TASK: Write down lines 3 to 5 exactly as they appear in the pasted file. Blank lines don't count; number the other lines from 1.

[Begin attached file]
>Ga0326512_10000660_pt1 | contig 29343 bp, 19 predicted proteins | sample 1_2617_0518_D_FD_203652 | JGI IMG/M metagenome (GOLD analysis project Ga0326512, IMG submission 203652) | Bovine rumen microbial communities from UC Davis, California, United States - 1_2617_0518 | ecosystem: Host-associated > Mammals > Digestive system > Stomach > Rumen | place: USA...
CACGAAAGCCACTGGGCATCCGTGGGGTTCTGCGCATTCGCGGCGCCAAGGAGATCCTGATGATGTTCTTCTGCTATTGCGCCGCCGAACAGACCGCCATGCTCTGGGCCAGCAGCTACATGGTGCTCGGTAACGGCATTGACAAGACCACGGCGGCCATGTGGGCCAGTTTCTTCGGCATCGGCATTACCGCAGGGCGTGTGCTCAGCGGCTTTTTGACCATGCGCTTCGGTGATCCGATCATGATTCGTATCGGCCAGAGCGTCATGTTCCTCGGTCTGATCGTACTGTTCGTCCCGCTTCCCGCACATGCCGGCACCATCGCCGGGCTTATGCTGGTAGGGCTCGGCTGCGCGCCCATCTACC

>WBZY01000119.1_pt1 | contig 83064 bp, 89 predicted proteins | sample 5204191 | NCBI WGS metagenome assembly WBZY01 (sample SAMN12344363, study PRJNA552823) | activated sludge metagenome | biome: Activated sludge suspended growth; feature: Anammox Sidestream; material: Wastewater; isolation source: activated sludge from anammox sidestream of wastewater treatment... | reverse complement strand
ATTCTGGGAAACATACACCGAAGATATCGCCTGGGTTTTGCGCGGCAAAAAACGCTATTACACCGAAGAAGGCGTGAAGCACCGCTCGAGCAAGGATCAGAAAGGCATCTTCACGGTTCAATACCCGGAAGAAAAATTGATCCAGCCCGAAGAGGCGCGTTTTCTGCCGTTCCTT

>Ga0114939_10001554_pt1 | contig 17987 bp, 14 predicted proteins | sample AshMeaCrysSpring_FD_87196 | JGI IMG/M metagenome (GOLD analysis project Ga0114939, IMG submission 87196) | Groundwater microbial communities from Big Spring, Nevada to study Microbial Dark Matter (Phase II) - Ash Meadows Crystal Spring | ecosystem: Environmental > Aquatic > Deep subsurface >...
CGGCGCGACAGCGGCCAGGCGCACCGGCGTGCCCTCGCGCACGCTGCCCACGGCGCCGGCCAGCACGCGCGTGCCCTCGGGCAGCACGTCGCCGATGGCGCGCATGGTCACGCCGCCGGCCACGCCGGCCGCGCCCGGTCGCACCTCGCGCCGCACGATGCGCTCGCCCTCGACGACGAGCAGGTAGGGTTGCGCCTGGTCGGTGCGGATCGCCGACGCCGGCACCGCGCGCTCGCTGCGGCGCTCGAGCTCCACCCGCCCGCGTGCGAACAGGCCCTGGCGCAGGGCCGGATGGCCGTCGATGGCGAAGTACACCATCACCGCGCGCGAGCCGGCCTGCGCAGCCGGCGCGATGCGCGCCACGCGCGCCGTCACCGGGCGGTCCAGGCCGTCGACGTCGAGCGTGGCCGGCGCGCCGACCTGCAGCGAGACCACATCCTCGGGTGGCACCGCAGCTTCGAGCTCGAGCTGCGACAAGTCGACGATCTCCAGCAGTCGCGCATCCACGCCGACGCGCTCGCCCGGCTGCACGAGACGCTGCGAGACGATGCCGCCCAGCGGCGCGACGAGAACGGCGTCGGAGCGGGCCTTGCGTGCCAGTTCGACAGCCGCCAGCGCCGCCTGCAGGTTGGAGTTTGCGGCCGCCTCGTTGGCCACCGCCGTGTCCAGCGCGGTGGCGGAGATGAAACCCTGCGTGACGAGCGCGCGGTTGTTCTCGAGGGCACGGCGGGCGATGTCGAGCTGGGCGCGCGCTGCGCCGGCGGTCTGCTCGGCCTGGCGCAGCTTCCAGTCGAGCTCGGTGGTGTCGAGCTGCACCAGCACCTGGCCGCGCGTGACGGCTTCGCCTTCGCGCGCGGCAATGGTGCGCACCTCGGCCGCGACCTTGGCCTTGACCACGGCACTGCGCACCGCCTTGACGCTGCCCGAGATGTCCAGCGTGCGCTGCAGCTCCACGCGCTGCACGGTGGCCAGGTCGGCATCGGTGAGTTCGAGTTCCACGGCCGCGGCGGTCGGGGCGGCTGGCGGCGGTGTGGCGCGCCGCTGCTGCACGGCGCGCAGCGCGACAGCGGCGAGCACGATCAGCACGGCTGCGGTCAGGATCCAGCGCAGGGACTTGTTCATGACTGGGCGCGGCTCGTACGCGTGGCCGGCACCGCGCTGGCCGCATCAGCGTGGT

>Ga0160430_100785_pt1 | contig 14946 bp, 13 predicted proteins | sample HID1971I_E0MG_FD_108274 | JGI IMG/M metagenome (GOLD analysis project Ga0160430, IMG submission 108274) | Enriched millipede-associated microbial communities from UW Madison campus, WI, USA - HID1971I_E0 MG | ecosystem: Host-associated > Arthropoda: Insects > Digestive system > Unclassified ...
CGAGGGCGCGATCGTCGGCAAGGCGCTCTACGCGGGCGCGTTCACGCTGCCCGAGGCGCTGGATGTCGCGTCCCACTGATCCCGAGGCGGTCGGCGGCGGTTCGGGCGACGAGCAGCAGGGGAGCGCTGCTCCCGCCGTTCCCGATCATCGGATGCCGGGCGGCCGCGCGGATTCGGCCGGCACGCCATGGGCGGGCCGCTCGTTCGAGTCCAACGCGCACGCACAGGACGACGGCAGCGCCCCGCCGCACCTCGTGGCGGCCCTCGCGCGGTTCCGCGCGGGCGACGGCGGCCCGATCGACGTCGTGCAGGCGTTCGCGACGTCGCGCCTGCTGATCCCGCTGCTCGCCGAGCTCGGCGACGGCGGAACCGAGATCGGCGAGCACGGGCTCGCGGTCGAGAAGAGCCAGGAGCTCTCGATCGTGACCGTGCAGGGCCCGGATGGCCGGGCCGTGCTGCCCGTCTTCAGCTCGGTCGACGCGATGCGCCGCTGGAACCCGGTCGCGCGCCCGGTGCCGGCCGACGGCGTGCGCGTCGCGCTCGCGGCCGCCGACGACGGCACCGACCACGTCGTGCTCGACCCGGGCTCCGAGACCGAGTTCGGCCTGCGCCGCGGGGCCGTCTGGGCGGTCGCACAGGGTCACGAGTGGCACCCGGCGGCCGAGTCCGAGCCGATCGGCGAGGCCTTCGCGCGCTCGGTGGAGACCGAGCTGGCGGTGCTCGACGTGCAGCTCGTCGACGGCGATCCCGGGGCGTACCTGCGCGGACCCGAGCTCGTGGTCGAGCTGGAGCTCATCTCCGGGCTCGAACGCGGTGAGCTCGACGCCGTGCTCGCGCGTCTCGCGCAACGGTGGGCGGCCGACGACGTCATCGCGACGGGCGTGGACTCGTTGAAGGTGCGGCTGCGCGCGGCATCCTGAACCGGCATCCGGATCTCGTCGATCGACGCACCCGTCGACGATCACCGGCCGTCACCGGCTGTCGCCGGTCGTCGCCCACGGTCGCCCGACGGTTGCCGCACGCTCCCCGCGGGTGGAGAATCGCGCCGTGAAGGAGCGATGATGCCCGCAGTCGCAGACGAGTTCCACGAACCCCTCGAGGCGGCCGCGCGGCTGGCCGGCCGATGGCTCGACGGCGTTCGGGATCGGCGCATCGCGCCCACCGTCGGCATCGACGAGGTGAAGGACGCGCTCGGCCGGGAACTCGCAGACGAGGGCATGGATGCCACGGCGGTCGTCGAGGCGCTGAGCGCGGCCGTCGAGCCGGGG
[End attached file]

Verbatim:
>WBZY01000119.1_pt1 | contig 83064 bp, 89 predicted proteins | sample 5204191 | NCBI WGS metagenome assembly WBZY01 (sample SAMN12344363, study PRJNA552823) | activated sludge metagenome | biome: Activated sludge suspended growth; feature: Anammox Sidestream; material: Wastewater; isolation source: activated sludge from anammox sidestream of wastewater treatment... | reverse complement strand
ATTCTGGGAAACATACACCGAAGATATCGCCTGGGTTTTGCGCGGCAAAAAACGCTATTACACCGAAGAAGGCGTGAAGCACCGCTCGAGCAAGGATCAGAAAGGCATCTTCACGGTTCAATACCCGGAAGAAAAATTGATCCAGCCCGAAGAGGCGCGTTTTCTGCCGTTCCTT

>Ga0114939_10001554_pt1 | contig 17987 bp, 14 predicted proteins | sample AshMeaCrysSpring_FD_87196 | JGI IMG/M metagenome (GOLD analysis project Ga0114939, IMG submission 87196) | Groundwater microbial communities from Big Spring, Nevada to study Microbial Dark Matter (Phase II) - Ash Meadows Crystal Spring | ecosystem: Environmental > Aquatic > Deep subsurface >...